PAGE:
Offering a preview of the future of farming on the water-strapped plains that overlie the dwindling Ogallala Aquifer, real working farms that double as Kansas water technology farms showed off some of the latest soil moisture probes, canopy sensors and other technological wonders at field days held across the region in late summer and early fall.
At a water tech field day in Goodland, students and faculty at Northwest Kansas Technical College displayed and demonstrated a drone — not the flimsy kind you can buy at Walmart, but a six-foot wide machine weighing around 50 pounds equipped with “see and spray” capabilities.
It is believed to be the first and only drone of its kind licensed for use in Kansas, according to operator Mark Dickey, who offers a popular adult education class on drones at Northwest Tech.
“There’s been more interest in it than I thought we’d have,” Dickey said of the 8-week course, adding that he’ll probably add a second session this fall to keep up with demand.
Operating a drone doesn’t require a pilot’s license, like Dickey has, but definitely should include an introductory class on how to safely and legally operate one, he said.
“We’re trying to spread the word so people are more cognizant of what the laws are,” he said.
In Goodland, area farmers had a chance to view other examples of see-and-spray technology, along with the latest moisture sensing equipment, data capturing software and computer mapping programs.
Drones provide a handy eye-in-the-sky that is now being used to inspect wind turbines, oil and gas lines, and roads and bridges, Dickey said.
For farmers, they can aid in the adoption of increasingly sophisticated irrigation systems, he added.
Crop sensors that are bolted to the sprinkler to measure canopy temp and water stress are being replaced in some cases by thermal imagery using drones.
Inspecting sprinkler valves is another application where drones are useful.
“Farmers with dozens of sprinklers like this can’t physically check each one, but you can do that with a drone,” Dickey said.
The necessity of checking and repairing individual nozzles, sensors and valves is one of the hindrances that has held back wider adoption of variable rate irrigation technology, according to Josh Nienhueser, a Nebraska-based territory manager for Valley Irrigation.
He estimates that only about 10 to 15 percent of irrigated farmers use variable rate technology, but added it is much higher — closer to half — among those with auto-reverse capabilities on their pivots.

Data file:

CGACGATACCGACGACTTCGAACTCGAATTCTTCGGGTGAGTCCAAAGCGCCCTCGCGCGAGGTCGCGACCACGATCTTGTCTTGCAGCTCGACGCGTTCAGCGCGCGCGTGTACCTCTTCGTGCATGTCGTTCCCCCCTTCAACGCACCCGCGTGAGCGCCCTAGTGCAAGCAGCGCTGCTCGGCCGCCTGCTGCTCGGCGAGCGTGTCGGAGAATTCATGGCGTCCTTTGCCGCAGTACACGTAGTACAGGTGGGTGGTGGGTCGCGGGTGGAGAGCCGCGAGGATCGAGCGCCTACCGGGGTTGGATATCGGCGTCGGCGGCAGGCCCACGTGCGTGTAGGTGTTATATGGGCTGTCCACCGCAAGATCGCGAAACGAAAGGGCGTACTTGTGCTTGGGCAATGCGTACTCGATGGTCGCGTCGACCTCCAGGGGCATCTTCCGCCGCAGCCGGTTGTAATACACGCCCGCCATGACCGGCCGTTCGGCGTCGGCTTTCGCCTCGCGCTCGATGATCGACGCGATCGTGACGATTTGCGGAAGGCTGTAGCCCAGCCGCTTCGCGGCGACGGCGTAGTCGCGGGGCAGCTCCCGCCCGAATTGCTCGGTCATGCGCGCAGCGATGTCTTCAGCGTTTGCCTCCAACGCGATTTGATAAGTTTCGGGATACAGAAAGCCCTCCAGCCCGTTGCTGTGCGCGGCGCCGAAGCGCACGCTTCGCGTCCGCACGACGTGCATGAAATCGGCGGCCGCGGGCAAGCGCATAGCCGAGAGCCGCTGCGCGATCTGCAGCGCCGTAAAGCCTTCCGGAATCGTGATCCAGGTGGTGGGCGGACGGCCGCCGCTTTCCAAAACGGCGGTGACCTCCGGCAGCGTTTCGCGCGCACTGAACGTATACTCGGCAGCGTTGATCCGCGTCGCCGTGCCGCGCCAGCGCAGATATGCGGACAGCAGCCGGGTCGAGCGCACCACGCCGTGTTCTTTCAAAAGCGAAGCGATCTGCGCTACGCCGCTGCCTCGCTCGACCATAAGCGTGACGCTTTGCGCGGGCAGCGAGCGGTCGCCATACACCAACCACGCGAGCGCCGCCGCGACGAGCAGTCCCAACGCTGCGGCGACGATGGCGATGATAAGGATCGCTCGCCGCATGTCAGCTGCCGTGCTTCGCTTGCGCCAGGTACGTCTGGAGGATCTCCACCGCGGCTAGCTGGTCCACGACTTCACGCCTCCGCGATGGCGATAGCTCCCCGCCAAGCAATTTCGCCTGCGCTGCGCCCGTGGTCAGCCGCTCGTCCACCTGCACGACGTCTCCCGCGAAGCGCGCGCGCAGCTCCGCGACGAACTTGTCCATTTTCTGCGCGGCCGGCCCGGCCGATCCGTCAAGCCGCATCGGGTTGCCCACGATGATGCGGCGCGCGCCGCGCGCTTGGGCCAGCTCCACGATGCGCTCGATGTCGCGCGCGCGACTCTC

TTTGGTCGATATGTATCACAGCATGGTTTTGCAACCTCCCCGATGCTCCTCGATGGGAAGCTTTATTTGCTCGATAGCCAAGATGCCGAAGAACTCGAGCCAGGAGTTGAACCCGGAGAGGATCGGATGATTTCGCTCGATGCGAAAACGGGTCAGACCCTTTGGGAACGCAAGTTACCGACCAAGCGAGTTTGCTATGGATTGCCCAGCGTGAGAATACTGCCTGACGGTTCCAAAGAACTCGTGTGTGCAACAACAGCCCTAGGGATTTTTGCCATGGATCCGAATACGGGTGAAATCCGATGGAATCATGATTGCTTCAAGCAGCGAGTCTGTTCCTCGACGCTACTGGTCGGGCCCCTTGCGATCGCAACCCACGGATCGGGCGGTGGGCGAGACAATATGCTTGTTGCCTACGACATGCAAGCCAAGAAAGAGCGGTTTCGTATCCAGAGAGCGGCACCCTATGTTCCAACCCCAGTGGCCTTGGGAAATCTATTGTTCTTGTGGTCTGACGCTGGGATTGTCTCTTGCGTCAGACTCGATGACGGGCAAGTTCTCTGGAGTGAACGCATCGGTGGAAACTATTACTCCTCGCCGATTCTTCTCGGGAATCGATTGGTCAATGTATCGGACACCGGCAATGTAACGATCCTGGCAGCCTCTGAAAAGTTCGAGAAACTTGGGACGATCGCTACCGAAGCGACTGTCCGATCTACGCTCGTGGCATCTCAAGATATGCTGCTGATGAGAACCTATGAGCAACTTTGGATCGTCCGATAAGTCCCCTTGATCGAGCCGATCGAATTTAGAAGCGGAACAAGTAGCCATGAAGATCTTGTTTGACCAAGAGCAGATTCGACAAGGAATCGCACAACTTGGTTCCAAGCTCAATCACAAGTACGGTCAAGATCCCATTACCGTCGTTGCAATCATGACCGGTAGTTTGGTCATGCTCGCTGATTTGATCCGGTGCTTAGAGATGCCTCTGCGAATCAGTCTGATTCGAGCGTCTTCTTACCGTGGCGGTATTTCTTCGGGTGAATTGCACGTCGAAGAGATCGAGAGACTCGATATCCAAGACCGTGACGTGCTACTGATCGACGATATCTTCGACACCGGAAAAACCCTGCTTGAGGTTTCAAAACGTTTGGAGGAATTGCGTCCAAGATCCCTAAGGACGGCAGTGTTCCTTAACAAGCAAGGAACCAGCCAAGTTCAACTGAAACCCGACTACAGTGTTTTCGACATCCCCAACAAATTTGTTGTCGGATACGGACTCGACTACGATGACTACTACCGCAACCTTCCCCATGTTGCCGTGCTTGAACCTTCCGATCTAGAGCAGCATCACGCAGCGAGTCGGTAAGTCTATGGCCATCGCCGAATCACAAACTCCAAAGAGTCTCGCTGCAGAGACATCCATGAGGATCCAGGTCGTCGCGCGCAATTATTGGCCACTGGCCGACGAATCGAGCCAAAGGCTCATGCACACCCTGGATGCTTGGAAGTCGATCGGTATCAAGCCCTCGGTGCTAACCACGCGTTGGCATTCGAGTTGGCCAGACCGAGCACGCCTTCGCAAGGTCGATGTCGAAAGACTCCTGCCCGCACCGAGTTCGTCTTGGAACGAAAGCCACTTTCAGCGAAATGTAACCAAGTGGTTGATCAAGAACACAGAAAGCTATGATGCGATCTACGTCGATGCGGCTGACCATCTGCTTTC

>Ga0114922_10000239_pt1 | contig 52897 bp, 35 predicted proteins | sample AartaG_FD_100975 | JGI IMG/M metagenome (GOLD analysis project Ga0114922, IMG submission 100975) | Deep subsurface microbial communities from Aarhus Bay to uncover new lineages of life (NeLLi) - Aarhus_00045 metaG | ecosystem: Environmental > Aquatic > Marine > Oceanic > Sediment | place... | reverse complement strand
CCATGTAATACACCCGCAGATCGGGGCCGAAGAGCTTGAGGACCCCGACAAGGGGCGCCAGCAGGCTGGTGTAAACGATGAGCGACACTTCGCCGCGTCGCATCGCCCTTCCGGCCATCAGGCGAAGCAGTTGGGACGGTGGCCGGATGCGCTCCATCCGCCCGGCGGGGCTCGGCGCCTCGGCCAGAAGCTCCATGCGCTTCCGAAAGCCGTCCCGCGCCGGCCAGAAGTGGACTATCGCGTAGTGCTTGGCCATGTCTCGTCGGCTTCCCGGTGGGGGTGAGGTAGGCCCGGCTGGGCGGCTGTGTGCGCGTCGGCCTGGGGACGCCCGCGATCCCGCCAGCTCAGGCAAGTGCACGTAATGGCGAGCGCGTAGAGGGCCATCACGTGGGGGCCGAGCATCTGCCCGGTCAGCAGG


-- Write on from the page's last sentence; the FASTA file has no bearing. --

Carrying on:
Variable rate technology allows farmers to control speed and flow rates, based on computerized precision ag prescriptions that have been customized for each field.
“The biggest opportunity is where we have extremes in soil types within the same field,” he said.
By controlling individual spray nozzles, farmers can optimize inputs, dispensing not only water but also nitrogen fertilizer and even some pesticides, in very precise doses, he added.
As regulations rise and water levels go down, “that could be huge down the road,” he said.
The technology is also getting more user-friendly for adjusting on the fly, he said. Farmers can now use a cellphone app to reduce prescribed irrigation rates following a rain, he said, citing one example.
“It will continue to improve, and we’ll get the cost down on it,” he said. “It also becomes more useful as we start to get better quality data.”
Water tech farms like the one at Goodland are part of an innovative program that allows farmers to participate in having the latest precision ag technology installed on their farm in exchange for hosting educational events. The program receives financial backing, oversight and coordination from the Kansas Water Office and Kansas State University.
Armando Zarco, a water resource planner with the Kansas Water Office, oversees 15 water technology farms that extend from St. Joseph in the northeast to Garden City and Liberal in the southwest.
Setting up the farms requires a three-year initial agreement. New farms are welcome to apply to join the program but need to do it soon, because next year’s contracts will be finalized around Thanksgiving time, Zarco said.
Each year the Kansas Water Office compiles a detailed report that gets uploaded to the website for all to review.
“We are always looking for new technology and new vendors to bring in,” Zarco said. “We are open to making this better and improving on it.”
Water tech farms are one example of how the eight states that share the aquifer are exploring ways to conserve groundwater while maintaining vibrant agricultural economies. Since 2018, those efforts have been linked together through the Ogallala Water Coordinated Agriculture Project, funded by USDA.
Project Manager Amy Kremen, who is based at Colorado State University, said she is starting work on the next Ogallala Summit to be held early next year in the Texas panhandle. The initial summit, held in Garden City in April 2018, was met with enthusiasm by participants, who welcomed the opportunity to network, share ideas and enhance cross-collaboration.
Kremen said organizers are looking forward to following up and building on the momentum generated at the first summit.